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Negative thermal expansion materials
Sleight, Arthur W. Department of Chemistry, Oregon State University, Corvallis, Oregon.
- Transverse thermal motion
- Other mechanisms
- Related Primary Literature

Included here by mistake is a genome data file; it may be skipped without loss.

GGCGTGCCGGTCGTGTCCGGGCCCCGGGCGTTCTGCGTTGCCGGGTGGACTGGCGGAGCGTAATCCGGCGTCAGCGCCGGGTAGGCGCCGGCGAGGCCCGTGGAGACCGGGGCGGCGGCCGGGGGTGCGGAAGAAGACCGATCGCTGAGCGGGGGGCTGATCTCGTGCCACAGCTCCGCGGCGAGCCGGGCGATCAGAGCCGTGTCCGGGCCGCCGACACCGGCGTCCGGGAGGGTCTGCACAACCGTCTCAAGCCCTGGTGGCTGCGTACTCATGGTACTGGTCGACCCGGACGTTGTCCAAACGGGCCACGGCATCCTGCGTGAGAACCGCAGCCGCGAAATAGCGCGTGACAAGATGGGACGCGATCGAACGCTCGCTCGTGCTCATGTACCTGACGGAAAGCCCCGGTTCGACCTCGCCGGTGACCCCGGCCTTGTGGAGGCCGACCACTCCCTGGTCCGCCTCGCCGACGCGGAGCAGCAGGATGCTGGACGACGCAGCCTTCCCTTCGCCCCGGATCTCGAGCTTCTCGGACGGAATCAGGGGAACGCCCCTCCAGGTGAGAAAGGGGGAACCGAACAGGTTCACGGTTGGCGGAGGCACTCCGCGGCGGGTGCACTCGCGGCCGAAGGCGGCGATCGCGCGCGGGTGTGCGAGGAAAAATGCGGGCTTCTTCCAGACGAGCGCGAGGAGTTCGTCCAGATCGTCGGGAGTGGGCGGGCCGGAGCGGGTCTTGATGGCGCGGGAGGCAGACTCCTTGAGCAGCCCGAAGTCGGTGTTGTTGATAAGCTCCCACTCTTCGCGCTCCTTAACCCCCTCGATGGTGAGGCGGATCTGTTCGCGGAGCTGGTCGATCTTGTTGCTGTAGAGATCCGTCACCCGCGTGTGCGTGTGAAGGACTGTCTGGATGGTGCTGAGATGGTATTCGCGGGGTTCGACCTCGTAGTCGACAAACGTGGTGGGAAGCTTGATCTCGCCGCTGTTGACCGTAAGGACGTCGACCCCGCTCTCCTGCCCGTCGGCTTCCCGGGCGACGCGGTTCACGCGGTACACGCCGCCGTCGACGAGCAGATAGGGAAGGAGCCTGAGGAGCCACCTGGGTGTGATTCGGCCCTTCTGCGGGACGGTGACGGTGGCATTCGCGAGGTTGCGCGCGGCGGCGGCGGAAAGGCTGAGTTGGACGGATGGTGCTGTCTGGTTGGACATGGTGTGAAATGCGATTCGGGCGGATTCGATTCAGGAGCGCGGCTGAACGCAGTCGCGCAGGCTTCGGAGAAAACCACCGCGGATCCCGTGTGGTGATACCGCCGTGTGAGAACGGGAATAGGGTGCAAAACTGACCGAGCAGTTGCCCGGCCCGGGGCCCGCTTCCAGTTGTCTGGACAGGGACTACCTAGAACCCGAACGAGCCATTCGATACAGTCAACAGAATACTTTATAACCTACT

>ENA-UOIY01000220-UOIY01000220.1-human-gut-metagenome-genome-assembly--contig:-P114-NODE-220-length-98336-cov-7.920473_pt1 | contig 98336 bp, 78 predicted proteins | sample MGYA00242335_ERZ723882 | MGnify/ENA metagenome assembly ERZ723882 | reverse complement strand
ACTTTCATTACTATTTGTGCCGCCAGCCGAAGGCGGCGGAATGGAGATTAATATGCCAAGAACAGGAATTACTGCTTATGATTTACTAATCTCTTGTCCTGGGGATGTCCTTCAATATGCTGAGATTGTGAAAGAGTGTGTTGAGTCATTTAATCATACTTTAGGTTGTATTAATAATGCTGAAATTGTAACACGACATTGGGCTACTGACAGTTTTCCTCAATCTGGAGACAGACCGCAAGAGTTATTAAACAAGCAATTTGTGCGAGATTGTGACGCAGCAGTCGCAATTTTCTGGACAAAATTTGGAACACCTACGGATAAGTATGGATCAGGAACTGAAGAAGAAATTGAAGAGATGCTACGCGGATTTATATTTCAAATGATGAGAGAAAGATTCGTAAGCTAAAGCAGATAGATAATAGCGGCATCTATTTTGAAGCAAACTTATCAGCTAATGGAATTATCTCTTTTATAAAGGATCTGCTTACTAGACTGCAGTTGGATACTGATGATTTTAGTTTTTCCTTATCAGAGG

Substances showing negative thermal expansion (NTE) over small temperature ranges have long been known. For example, water exhibits negative thermal expansion over a range of several degrees close to its freezing point. The world we live in would be a very different place if it were not for that NTE, which causes ice to float on water. NTE is also known to occur in many materials, such as silicon (Si), at very low temperatures, but this NTE disappears well before approaching ambient temperature. NTE also occurs well above ambient temperature over limited temperature ranges in materials such as some crystalline forms of silicon dioxide (SiO2). The discovery in 1995 that cubic zirconium tungstate (ZrW2O8) exhibits strong NTE over a temperature range exceeding 1000°C led to a surge of interest in materials exhibiting NTE.
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